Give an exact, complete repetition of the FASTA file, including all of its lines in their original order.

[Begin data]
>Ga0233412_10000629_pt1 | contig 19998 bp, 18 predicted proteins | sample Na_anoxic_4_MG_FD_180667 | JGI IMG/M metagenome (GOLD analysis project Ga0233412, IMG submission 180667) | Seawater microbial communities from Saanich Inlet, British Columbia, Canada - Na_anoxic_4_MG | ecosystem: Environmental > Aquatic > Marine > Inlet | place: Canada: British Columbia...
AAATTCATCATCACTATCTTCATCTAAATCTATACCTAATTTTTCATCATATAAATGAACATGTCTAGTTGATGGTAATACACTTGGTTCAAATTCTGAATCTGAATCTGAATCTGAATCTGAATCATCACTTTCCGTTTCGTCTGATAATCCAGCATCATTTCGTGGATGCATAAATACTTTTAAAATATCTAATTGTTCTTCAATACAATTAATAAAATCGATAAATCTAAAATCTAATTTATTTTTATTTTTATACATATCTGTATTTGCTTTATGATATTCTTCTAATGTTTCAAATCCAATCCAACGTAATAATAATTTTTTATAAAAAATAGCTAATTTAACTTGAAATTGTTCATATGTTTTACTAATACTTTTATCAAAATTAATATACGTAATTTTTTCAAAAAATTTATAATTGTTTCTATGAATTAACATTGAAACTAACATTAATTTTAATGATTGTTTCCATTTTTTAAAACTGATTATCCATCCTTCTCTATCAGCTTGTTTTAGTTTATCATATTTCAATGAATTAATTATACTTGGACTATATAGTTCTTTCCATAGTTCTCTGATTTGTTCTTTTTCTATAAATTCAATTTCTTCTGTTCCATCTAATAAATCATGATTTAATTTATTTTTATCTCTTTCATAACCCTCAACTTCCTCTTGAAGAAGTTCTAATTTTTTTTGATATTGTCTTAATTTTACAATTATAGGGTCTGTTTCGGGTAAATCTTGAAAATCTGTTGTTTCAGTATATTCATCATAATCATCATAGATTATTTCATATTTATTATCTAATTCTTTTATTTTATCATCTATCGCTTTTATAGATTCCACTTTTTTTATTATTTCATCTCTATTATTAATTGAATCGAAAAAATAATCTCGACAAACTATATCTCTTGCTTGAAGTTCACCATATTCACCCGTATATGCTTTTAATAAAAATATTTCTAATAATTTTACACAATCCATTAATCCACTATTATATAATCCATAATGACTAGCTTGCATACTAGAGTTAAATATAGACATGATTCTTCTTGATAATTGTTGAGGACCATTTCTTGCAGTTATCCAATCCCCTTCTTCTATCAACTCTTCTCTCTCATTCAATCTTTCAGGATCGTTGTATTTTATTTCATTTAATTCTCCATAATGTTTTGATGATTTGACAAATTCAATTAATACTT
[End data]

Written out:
>Ga0233412_10000629_pt1 | contig 19998 bp, 18 predicted proteins | sample Na_anoxic_4_MG_FD_180667 | JGI IMG/M metagenome (GOLD analysis project Ga0233412, IMG submission 180667) | Seawater microbial communities from Saanich Inlet, British Columbia, Canada - Na_anoxic_4_MG | ecosystem: Environmental > Aquatic > Marine > Inlet | place: Canada: British Columbia...
AAATTCATCATCACTATCTTCATCTAAATCTATACCTAATTTTTCATCATATAAATGAACATGTCTAGTTGATGGTAATACACTTGGTTCAAATTCTGAATCTGAATCTGAATCTGAATCTGAATCATCACTTTCCGTTTCGTCTGATAATCCAGCATCATTTCGTGGATGCATAAATACTTTTAAAATATCTAATTGTTCTTCAATACAATTAATAAAATCGATAAATCTAAAATCTAATTTATTTTTATTTTTATACATATCTGTATTTGCTTTATGATATTCTTCTAATGTTTCAAATCCAATCCAACGTAATAATAATTTTTTATAAAAAATAGCTAATTTAACTTGAAATTGTTCATATGTTTTACTAATACTTTTATCAAAATTAATATACGTAATTTTTTCAAAAAATTTATAATTGTTTCTATGAATTAACATTGAAACTAACATTAATTTTAATGATTGTTTCCATTTTTTAAAACTGATTATCCATCCTTCTCTATCAGCTTGTTTTAGTTTATCATATTTCAATGAATTAATTATACTTGGACTATATAGTTCTTTCCATAGTTCTCTGATTTGTTCTTTTTCTATAAATTCAATTTCTTCTGTTCCATCTAATAAATCATGATTTAATTTATTTTTATCTCTTTCATAACCCTCAACTTCCTCTTGAAGAAGTTCTAATTTTTTTTGATATTGTCTTAATTTTACAATTATAGGGTCTGTTTCGGGTAAATCTTGAAAATCTGTTGTTTCAGTATATTCATCATAATCATCATAGATTATTTCATATTTATTATCTAATTCTTTTATTTTATCATCTATCGCTTTTATAGATTCCACTTTTTTTATTATTTCATCTCTATTATTAATTGAATCGAAAAAATAATCTCGACAAACTATATCTCTTGCTTGAAGTTCACCATATTCACCCGTATATGCTTTTAATAAAAATATTTCTAATAATTTTACACAATCCATTAATCCACTATTATATAATCCATAATGACTAGCTTGCATACTAGAGTTAAATATAGACATGATTCTTCTTGATAATTGTTGAGGACCATTTCTTGCAGTTATCCAATCCCCTTCTTCTATCAACTCTTCTCTCTCATTCAATCTTTCAGGATCGTTGTATTTTATTTCATTTAATTCTCCATAATGTTTTGATGATTTGACAAATTCAATTAATACTT